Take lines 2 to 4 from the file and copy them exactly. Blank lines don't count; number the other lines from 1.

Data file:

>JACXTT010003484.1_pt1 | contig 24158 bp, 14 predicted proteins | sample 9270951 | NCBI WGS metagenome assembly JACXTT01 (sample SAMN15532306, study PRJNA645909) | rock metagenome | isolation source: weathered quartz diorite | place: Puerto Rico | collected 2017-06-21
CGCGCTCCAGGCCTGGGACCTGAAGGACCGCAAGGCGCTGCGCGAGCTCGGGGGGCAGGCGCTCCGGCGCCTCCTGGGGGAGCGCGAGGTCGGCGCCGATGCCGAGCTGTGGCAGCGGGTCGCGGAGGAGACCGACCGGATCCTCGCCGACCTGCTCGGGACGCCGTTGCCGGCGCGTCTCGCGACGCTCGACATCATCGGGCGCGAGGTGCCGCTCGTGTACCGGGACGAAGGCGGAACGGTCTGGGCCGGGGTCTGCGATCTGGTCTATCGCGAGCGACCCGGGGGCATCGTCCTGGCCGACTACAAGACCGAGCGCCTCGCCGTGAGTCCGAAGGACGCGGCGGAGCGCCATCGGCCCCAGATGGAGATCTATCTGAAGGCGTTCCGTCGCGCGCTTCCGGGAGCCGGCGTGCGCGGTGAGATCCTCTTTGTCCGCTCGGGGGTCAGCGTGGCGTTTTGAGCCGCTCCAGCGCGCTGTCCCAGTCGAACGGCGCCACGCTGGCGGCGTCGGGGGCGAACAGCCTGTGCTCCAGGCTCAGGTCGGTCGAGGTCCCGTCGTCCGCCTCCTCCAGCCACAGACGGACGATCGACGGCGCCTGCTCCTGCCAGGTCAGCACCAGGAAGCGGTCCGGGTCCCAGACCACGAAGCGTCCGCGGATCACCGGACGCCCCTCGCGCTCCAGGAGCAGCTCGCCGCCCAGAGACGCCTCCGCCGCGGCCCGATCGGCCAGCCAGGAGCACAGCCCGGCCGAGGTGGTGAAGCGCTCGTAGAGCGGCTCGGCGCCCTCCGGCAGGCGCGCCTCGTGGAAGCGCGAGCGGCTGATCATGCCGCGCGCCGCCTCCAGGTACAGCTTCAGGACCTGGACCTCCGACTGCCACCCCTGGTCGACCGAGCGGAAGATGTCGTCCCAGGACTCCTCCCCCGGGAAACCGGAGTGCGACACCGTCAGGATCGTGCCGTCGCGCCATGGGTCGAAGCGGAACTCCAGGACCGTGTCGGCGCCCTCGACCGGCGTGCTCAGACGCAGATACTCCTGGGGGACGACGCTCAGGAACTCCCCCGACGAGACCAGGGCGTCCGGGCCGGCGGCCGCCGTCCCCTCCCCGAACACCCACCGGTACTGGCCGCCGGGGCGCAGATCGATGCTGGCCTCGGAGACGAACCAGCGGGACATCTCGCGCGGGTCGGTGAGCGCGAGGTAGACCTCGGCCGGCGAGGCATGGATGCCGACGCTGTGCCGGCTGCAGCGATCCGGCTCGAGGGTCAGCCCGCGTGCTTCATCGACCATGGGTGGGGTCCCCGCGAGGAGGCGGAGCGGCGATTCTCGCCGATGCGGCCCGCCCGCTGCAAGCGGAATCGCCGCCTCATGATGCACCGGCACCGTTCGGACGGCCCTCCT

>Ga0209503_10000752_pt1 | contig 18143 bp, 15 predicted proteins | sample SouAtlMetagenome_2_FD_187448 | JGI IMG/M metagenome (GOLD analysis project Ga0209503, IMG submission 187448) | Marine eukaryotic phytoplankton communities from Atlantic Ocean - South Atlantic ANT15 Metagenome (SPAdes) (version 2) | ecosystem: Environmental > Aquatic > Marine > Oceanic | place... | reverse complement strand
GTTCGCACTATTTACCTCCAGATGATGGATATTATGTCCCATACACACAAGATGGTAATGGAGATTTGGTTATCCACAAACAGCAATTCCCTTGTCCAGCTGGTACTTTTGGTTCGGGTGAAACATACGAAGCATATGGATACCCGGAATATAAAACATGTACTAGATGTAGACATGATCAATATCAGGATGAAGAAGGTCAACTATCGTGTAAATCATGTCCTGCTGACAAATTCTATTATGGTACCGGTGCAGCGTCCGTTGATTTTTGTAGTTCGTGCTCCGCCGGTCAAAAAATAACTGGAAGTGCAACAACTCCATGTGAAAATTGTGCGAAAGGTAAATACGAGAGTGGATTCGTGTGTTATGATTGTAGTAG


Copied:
CGCGCTCCAGGCCTGGGACCTGAAGGACCGCAAGGCGCTGCGCGAGCTCGGGGGGCAGGCGCTCCGGCGCCTCCTGGGGGAGCGCGAGGTCGGCGCCGATGCCGAGCTGTGGCAGCGGGTCGCGGAGGAGACCGACCGGATCCTCGCCGACCTGCTCGGGACGCCGTTGCCGGCGCGTCTCGCGACGCTCGACATCATCGGGCGCGAGGTGCCGCTCGTGTACCGGGACGAAGGCGGAACGGTCTGGGCCGGGGTCTGCGATCTGGTCTATCGCGAGCGACCCGGGGGCATCGTCCTGGCCGACTACAAGACCGAGCGCCTCGCCGTGAGTCCGAAGGACGCGGCGGAGCGCCATCGGCCCCAGATGGAGATCTATCTGAAGGCGTTCCGTCGCGCGCTTCCGGGAGCCGGCGTGCGCGGTGAGATCCTCTTTGTCCGCTCGGGGGTCAGCGTGGCGTTTTGAGCCGCTCCAGCGCGCTGTCCCAGTCGAACGGCGCCACGCTGGCGGCGTCGGGGGCGAACAGCCTGTGCTCCAGGCTCAGGTCGGTCGAGGTCCCGTCGTCCGCCTCCTCCAGCCACAGACGGACGATCGACGGCGCCTGCTCCTGCCAGGTCAGCACCAGGAAGCGGTCCGGGTCCCAGACCACGAAGCGTCCGCGGATCACCGGACGCCCCTCGCGCTCCAGGAGCAGCTCGCCGCCCAGAGACGCCTCCGCCGCGGCCCGATCGGCCAGCCAGGAGCACAGCCCGGCCGAGGTGGTGAAGCGCTCGTAGAGCGGCTCGGCGCCCTCCGGCAGGCGCGCCTCGTGGAAGCGCGAGCGGCTGATCATGCCGCGCGCCGCCTCCAGGTACAGCTTCAGGACCTGGACCTCCGACTGCCACCCCTGGTCGACCGAGCGGAAGATGTCGTCCCAGGACTCCTCCCCCGGGAAACCGGAGTGCGACACCGTCAGGATCGTGCCGTCGCGCCATGGGTCGAAGCGGAACTCCAGGACCGTGTCGGCGCCCTCGACCGGCGTGCTCAGACGCAGATACTCCTGGGGGACGACGCTCAGGAACTCCCCCGACGAGACCAGGGCGTCCGGGCCGGCGGCCGCCGTCCCCTCCCCGAACACCCACCGGTACTGGCCGCCGGGGCGCAGATCGATGCTGGCCTCGGAGACGAACCAGCGGGACATCTCGCGCGGGTCGGTGAGCGCGAGGTAGACCTCGGCCGGCGAGGCATGGATGCCGACGCTGTGCCGGCTGCAGCGATCCGGCTCGAGGGTCAGCCCGCGTGCTTCATCGACCATGGGTGGGGTCCCCGCGAGGAGGCGGAGCGGCGATTCTCGCCGATGCGGCCCGCCCGCTGCAAGCGGAATCGCCGCCTCATGATGCACCGGCACCGTTCGGACGGCCCTCCT

>Ga0209503_10000752_pt1 | contig 18143 bp, 15 predicted proteins | sample SouAtlMetagenome_2_FD_187448 | JGI IMG/M metagenome (GOLD analysis project Ga0209503, IMG submission 187448) | Marine eukaryotic phytoplankton communities from Atlantic Ocean - South Atlantic ANT15 Metagenome (SPAdes) (version 2) | ecosystem: Environmental > Aquatic > Marine > Oceanic | place... | reverse complement strand
GTTCGCACTATTTACCTCCAGATGATGGATATTATGTCCCATACACACAAGATGGTAATGGAGATTTGGTTATCCACAAACAGCAATTCCCTTGTCCAGCTGGTACTTTTGGTTCGGGTGAAACATACGAAGCATATGGATACCCGGAATATAAAACATGTACTAGATGTAGACATGATCAATATCAGGATGAAGAAGGTCAACTATCGTGTAAATCATGTCCTGCTGACAAATTCTATTATGGTACCGGTGCAGCGTCCGTTGATTTTTGTAGTTCGTGCTCCGCCGGTCAAAAAATAACTGGAAGTGCAACAACTCCATGTGAAAATTGTGCGAAAGGTAAATACGAGAGTGGATTCGTGTGTTATGATTGTAGTAG